When venture goes wrong according to LaTribune
An interesting diatribe has just come out in La Tribune and instantly grabbed the French VC market’s attention. The aim is to expose a perceived “dirty” practice of the venture community know as “le coup d’accordeon” or the “accordion squeeze”.
[Article Reproduced here – Olivier Pinaud: “Ces entrepreneurs pieges par les fonds de capital risque” – 10 April 2008].
The “accordion squeeze” is basically an Escargot-style extreme cramdown (where losses are used to reduce the value of capital) followed immediately by a capital increase and washed down with a cheap Cahors. In and out, leaving the investors in control of the company, wearing the beret.
<— Et hop
0.01% is good enough for you !
The article plays on the “dark side” of venture aspects and presents this as a usual trick in the book of the VC trade. I find it interesting because it breaks the silence about what can happen when a venture goes wrong. As we are heading into what may be a lasting downturn, “accordion squeezes” may well make the headlines again. But let’s dig a bit deeper here.
A look at 3 possible scenarios:
- The Supportive restart: company A raises $40M for its telecoms equipment play but gets hit by 2002 downturn. Management has merit and talent but capital structure is screwed. Hence, cramdown and immediate refinancing allow (a) the removal of liquidation preferences inherited from the past and (b) a clean incentive structure for management with a new option plan or shares.
- The Punitive wipeout: management underperforms badly, squanders investor money at the speed of light or engages in fraudulent behaviour. Investors are understandably pissed and throw the book at management.
- The Dark Side of VC: investor has decided he does not like management anymore but sees value in the business, uses his superior behaviour of the law and board processes to screw management and throw them out. Management has under-performed but probably not so badly that they deserve to be thrown out on the pavement. From harsh to ugly, depending on your point of view.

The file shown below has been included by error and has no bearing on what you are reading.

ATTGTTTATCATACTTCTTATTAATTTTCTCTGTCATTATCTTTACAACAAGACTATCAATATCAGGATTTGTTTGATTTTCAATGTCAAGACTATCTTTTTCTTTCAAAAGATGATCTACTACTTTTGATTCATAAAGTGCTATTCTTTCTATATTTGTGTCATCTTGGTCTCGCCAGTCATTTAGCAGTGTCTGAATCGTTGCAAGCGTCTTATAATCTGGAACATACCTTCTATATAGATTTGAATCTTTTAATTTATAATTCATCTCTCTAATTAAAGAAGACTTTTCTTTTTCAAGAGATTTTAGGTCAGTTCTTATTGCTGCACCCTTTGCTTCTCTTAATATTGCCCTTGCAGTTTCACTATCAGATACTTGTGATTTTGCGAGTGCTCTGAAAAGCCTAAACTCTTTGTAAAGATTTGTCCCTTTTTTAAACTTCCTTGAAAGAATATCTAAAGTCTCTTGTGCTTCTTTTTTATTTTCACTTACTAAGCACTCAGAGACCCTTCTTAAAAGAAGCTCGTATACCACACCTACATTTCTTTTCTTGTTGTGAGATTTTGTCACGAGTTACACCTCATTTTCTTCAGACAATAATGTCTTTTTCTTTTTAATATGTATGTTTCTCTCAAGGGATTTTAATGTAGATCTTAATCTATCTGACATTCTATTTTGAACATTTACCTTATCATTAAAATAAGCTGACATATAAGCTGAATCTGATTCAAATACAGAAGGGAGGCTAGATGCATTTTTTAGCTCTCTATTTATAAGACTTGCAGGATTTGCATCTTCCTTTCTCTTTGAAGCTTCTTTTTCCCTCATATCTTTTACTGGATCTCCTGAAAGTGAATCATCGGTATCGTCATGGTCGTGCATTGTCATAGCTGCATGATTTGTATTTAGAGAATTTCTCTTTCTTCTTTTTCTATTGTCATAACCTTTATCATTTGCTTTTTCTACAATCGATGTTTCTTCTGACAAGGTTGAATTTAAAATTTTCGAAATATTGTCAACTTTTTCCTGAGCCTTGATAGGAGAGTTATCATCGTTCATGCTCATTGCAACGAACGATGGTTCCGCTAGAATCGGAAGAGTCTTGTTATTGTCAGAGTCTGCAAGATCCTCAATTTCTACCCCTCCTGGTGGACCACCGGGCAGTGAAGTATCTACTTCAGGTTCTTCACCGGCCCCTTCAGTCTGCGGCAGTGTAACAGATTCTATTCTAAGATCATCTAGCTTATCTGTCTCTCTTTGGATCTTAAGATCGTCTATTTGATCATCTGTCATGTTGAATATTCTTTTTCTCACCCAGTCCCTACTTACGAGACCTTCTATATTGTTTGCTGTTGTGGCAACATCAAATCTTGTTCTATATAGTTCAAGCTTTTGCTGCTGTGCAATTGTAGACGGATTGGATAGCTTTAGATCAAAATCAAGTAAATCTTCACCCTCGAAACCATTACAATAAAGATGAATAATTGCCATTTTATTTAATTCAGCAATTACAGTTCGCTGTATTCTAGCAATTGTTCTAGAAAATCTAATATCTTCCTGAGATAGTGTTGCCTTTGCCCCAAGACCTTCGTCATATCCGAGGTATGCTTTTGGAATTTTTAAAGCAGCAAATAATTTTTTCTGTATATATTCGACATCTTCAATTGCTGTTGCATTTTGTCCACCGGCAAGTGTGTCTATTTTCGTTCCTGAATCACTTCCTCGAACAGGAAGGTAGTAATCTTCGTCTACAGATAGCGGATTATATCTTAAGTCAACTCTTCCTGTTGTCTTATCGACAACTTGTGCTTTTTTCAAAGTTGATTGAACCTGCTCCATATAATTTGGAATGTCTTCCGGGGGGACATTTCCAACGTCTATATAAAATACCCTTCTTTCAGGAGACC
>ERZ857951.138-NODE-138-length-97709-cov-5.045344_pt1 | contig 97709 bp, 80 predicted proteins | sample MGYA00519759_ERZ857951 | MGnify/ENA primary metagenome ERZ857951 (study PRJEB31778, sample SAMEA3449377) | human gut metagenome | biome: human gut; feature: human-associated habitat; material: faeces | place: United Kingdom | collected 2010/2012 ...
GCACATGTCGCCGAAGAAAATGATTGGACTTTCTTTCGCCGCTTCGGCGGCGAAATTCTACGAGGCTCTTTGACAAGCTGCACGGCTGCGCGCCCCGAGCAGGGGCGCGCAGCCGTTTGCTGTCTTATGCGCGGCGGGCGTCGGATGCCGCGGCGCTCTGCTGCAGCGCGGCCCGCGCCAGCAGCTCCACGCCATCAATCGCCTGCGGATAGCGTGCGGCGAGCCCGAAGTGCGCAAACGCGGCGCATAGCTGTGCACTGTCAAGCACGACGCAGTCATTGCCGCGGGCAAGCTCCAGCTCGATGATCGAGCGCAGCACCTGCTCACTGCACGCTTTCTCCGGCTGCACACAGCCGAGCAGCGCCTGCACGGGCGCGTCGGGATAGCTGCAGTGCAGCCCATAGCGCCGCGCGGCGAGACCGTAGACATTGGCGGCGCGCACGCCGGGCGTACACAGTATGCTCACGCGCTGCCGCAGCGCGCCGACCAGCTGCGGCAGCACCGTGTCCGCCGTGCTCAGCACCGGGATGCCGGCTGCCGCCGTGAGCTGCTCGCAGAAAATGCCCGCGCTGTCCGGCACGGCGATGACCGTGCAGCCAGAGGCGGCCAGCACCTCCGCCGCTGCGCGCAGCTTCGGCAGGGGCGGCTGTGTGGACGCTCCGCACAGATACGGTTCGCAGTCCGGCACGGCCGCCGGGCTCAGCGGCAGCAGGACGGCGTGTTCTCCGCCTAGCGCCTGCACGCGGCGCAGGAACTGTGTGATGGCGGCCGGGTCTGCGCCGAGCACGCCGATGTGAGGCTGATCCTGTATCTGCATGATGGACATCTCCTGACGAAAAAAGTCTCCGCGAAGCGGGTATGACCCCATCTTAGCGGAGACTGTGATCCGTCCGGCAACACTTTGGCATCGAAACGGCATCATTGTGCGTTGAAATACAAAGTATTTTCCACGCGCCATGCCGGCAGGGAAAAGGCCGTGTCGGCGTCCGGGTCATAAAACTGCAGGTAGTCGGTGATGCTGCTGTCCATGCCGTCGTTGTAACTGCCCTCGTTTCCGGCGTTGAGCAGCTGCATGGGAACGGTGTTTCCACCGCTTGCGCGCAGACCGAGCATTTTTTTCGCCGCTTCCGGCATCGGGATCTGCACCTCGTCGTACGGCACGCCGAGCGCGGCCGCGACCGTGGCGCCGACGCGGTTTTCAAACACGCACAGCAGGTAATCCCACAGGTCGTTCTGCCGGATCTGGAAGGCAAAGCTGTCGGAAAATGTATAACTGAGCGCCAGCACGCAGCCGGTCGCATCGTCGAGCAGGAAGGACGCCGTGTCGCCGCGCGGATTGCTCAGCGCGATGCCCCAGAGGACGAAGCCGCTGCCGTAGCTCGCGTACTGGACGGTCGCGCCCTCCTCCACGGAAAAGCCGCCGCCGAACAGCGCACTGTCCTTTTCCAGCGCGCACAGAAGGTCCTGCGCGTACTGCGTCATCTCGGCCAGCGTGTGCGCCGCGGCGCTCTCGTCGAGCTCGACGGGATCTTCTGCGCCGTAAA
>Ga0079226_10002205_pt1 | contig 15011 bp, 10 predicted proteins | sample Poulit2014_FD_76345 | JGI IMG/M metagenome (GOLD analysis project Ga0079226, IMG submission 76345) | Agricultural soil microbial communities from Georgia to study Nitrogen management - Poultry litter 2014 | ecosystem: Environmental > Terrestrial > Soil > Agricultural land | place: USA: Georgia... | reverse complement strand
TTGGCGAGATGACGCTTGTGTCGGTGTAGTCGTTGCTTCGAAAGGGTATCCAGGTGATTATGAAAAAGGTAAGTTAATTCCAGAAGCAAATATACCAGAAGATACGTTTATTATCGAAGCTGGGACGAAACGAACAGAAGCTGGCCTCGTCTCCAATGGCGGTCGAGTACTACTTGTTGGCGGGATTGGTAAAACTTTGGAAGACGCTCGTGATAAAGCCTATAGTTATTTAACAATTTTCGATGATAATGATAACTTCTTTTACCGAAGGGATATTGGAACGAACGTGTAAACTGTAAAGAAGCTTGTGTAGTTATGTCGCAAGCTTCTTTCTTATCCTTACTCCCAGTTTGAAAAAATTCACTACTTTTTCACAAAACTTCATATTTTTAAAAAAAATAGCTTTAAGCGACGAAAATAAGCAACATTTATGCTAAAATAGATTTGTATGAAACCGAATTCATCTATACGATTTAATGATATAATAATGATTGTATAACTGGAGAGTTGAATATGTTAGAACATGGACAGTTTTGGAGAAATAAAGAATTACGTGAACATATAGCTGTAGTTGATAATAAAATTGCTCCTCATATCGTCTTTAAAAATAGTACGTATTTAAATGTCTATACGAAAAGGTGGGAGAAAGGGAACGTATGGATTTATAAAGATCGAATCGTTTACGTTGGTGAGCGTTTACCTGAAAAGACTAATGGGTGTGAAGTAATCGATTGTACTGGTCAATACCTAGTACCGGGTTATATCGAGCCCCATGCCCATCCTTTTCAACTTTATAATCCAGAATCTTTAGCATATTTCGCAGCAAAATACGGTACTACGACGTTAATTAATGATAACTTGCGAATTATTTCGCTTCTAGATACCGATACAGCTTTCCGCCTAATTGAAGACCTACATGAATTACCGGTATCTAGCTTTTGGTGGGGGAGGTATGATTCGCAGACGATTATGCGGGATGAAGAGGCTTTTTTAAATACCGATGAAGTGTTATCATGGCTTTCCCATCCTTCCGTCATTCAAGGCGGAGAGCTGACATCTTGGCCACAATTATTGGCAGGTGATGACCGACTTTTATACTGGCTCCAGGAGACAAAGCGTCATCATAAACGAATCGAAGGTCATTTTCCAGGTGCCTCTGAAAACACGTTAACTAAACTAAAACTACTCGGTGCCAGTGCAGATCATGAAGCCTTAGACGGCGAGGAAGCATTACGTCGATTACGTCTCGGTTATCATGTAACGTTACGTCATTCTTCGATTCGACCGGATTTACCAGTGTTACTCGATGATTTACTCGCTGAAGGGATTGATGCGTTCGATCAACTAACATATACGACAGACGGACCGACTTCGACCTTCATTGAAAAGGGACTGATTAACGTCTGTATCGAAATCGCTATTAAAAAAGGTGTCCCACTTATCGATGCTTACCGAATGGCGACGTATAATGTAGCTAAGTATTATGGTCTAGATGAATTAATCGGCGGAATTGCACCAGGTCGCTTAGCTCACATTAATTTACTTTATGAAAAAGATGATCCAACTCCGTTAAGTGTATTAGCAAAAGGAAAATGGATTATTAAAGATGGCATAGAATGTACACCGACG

Focus on the entrepreneur
If you are a VC worth your weight in salt, you will understand that entrepreneurs are the lifeblood of your own business, and your “clients”. Sure you will drive management hard and not shy away from difficult decisions, but you will do so in a way that is respectful, never forgetting that without them, there would not be a business to fund in the first place. This is why some VC’s will always the extra mile to help an under-performing founder find a place or achieve a graceful transition. Take the 30-year view, and never screw an entrepreneur.
If you are a VC active in France, you will be tempted to act sometimes in a slightly doubtful manner by a law that protects investor representatives and board members way more than US or UK law, making “corporate governance” a bit of a joke and leading to some downright questionable behaviour. Lack of consequences has an impact on behaviour, particularly when your partnership is breathing down your neck and pushing you to recover money.
Focus on your legals
If you are an entrepreneur, you will be well advised to negotiate hard on board consent and investor consent matters and make sure that you are not at the mercy of financially minded investors. Don’t ever think that legal matters can be left to your lawyers. More importantly you will do your best to ensure that you have investors who understand your sector, have deep expertise in your business line and respect you.
When in France …
As for the article, I would describe it as a hodgepodge because of the case studies it mixes. One is B-Process, where I understand that the founders have been accused of defrauding the company, one is Sarenza where the company reportedly burnt through its financing with a vengeance (€5M in 12 months), and one is Glowria, which seems like it may well be a questionable “accordion squeeze”. Here is a company that had its fundraising mysteriously pulled from the market and a decent sale only a few months after the wipe-out. The guys pursuing the case, Crasneanu and Bachet, always struck me as honest fellows who would not do this without serious cause. I understand that together the founder and former MD owned a mere 0.02% of the business at exit. Surely that can’t be right. I am not sure about the company they are keeping in this Tribune article though :-)
Finally it’s probably worth mentioning the obvious: if you are playing for upside, a cramdown is clearly not what you are shooting for ! The best way for entrepreneurs to protect themselves, regardless of the ethics of their investors, is to manage their cash carefully and generate measurable value-creating steps between financing rounds.